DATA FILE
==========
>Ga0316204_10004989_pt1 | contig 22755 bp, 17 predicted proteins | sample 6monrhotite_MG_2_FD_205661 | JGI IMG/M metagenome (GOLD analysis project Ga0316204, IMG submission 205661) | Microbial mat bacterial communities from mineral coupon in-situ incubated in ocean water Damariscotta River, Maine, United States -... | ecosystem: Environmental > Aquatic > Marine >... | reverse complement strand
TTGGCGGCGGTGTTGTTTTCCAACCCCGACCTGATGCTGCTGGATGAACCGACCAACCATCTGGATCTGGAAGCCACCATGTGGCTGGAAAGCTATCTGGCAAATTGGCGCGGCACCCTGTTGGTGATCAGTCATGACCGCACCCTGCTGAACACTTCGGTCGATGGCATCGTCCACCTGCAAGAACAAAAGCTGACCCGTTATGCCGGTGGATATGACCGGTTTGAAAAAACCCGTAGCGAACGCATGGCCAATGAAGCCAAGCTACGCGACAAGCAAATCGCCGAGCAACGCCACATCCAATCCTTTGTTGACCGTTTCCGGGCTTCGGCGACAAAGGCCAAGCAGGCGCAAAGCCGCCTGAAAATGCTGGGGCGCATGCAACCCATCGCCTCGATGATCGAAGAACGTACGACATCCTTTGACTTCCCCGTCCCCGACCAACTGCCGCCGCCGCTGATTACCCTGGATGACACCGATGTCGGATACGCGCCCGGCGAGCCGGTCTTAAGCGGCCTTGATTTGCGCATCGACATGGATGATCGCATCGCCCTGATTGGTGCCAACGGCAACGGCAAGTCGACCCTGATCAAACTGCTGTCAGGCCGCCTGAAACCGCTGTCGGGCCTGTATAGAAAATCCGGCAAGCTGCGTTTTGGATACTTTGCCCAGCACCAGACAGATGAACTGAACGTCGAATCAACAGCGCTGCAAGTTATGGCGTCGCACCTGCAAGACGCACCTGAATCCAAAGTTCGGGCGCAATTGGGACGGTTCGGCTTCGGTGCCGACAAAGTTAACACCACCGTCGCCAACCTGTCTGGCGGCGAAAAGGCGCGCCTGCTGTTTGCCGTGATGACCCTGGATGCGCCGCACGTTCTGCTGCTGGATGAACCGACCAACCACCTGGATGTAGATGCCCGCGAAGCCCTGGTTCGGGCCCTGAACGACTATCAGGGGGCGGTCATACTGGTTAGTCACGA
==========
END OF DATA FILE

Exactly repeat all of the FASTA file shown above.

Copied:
>Ga0316204_10004989_pt1 | contig 22755 bp, 17 predicted proteins | sample 6monrhotite_MG_2_FD_205661 | JGI IMG/M metagenome (GOLD analysis project Ga0316204, IMG submission 205661) | Microbial mat bacterial communities from mineral coupon in-situ incubated in ocean water Damariscotta River, Maine, United States -... | ecosystem: Environmental > Aquatic > Marine >... | reverse complement strand
TTGGCGGCGGTGTTGTTTTCCAACCCCGACCTGATGCTGCTGGATGAACCGACCAACCATCTGGATCTGGAAGCCACCATGTGGCTGGAAAGCTATCTGGCAAATTGGCGCGGCACCCTGTTGGTGATCAGTCATGACCGCACCCTGCTGAACACTTCGGTCGATGGCATCGTCCACCTGCAAGAACAAAAGCTGACCCGTTATGCCGGTGGATATGACCGGTTTGAAAAAACCCGTAGCGAACGCATGGCCAATGAAGCCAAGCTACGCGACAAGCAAATCGCCGAGCAACGCCACATCCAATCCTTTGTTGACCGTTTCCGGGCTTCGGCGACAAAGGCCAAGCAGGCGCAAAGCCGCCTGAAAATGCTGGGGCGCATGCAACCCATCGCCTCGATGATCGAAGAACGTACGACATCCTTTGACTTCCCCGTCCCCGACCAACTGCCGCCGCCGCTGATTACCCTGGATGACACCGATGTCGGATACGCGCCCGGCGAGCCGGTCTTAAGCGGCCTTGATTTGCGCATCGACATGGATGATCGCATCGCCCTGATTGGTGCCAACGGCAACGGCAAGTCGACCCTGATCAAACTGCTGTCAGGCCGCCTGAAACCGCTGTCGGGCCTGTATAGAAAATCCGGCAAGCTGCGTTTTGGATACTTTGCCCAGCACCAGACAGATGAACTGAACGTCGAATCAACAGCGCTGCAAGTTATGGCGTCGCACCTGCAAGACGCACCTGAATCCAAAGTTCGGGCGCAATTGGGACGGTTCGGCTTCGGTGCCGACAAAGTTAACACCACCGTCGCCAACCTGTCTGGCGGCGAAAAGGCGCGCCTGCTGTTTGCCGTGATGACCCTGGATGCGCCGCACGTTCTGCTGCTGGATGAACCGACCAACCACCTGGATGTAGATGCCCGCGAAGCCCTGGTTCGGGCCCTGAACGACTATCAGGGGGCGGTCATACTGGTTAGTCACGA